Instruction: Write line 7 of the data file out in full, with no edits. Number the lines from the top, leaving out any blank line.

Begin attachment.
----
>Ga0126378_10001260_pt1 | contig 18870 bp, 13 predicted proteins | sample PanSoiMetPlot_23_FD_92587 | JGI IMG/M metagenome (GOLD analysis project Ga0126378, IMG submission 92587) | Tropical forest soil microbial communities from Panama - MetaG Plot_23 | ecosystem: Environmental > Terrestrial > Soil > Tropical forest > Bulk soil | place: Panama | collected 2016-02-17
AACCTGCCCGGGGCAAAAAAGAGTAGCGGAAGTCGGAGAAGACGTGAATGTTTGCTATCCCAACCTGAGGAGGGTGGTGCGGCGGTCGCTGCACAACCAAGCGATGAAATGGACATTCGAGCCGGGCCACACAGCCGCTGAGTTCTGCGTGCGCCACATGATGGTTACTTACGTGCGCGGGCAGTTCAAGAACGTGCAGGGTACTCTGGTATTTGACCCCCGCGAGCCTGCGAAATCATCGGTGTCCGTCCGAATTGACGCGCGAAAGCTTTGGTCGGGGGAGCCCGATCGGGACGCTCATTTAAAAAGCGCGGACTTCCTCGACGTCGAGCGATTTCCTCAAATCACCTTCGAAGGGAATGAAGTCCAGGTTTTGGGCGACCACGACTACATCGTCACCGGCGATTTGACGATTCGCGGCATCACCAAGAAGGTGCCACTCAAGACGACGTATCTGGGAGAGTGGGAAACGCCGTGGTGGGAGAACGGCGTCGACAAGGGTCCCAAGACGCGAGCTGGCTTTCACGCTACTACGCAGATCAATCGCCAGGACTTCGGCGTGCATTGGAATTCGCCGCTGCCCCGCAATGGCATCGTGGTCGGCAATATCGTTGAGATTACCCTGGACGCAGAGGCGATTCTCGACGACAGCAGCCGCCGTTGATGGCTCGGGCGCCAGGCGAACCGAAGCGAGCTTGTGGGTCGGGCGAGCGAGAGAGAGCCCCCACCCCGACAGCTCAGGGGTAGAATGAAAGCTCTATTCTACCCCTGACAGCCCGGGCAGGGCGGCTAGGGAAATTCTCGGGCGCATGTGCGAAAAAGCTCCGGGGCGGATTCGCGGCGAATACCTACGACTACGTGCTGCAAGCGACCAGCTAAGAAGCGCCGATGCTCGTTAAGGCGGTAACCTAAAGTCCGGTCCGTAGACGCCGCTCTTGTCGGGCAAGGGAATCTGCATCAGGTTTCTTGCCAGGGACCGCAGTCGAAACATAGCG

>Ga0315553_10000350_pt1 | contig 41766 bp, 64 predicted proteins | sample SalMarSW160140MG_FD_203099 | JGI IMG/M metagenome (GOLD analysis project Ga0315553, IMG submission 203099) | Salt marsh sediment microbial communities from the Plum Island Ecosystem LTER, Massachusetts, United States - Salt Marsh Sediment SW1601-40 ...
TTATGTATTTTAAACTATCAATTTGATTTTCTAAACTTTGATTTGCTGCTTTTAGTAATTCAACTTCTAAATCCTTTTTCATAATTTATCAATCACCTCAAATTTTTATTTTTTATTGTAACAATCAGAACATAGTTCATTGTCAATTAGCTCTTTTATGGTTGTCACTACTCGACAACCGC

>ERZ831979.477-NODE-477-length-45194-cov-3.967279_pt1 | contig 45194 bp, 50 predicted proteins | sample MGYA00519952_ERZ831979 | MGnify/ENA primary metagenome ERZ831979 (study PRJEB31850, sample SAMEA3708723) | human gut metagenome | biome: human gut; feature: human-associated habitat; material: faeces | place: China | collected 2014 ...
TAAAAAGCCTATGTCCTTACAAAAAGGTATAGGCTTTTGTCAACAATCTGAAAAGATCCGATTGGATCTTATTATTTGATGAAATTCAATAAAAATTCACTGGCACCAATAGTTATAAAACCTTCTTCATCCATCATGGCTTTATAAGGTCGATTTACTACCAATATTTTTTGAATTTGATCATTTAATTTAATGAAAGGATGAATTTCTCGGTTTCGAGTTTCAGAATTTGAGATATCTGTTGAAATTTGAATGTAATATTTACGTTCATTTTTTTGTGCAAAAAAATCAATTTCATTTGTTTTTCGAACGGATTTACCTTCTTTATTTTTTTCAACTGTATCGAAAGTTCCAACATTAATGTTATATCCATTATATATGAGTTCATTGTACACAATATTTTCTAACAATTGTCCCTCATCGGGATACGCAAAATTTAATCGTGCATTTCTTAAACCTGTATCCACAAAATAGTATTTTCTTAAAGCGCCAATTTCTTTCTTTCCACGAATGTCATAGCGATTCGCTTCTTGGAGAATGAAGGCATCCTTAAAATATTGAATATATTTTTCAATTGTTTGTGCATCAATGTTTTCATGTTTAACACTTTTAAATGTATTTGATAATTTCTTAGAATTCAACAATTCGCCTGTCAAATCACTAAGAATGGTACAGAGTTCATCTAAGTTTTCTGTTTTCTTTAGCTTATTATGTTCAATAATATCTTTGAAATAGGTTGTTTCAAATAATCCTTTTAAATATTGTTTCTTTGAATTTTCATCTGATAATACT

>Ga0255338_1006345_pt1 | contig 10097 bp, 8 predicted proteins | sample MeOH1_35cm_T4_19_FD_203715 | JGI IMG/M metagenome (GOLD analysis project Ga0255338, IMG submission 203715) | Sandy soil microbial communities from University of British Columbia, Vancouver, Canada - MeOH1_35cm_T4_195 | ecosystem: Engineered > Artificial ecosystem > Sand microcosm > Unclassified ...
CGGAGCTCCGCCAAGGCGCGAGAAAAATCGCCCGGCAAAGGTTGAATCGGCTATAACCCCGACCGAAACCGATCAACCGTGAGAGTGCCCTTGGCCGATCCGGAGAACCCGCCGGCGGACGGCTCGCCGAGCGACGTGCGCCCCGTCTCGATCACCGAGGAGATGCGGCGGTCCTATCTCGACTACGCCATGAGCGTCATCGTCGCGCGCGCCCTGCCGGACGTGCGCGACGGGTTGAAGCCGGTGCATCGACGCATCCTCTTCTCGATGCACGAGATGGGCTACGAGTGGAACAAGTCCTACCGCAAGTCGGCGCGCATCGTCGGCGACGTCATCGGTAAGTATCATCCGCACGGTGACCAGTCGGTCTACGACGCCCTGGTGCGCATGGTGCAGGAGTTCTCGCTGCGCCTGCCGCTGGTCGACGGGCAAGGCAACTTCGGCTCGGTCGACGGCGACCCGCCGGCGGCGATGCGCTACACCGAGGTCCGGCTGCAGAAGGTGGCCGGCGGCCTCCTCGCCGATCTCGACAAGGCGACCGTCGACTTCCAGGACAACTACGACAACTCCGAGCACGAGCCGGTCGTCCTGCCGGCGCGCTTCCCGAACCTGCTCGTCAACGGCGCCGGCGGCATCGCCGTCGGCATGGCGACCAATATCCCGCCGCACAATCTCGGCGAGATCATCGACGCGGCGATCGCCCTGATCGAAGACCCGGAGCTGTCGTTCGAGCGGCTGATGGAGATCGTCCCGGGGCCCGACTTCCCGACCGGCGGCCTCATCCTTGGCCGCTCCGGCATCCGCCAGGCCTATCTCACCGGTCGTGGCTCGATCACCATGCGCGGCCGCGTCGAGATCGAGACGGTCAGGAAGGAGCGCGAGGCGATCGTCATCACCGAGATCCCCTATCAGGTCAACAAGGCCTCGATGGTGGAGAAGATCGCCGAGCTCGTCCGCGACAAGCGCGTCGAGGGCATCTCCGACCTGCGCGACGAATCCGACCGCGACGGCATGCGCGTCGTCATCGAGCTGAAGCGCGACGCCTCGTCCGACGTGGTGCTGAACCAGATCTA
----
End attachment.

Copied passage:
>Ga0255338_1006345_pt1 | contig 10097 bp, 8 predicted proteins | sample MeOH1_35cm_T4_19_FD_203715 | JGI IMG/M metagenome (GOLD analysis project Ga0255338, IMG submission 203715) | Sandy soil microbial communities from University of British Columbia, Vancouver, Canada - MeOH1_35cm_T4_195 | ecosystem: Engineered > Artificial ecosystem > Sand microcosm > Unclassified ...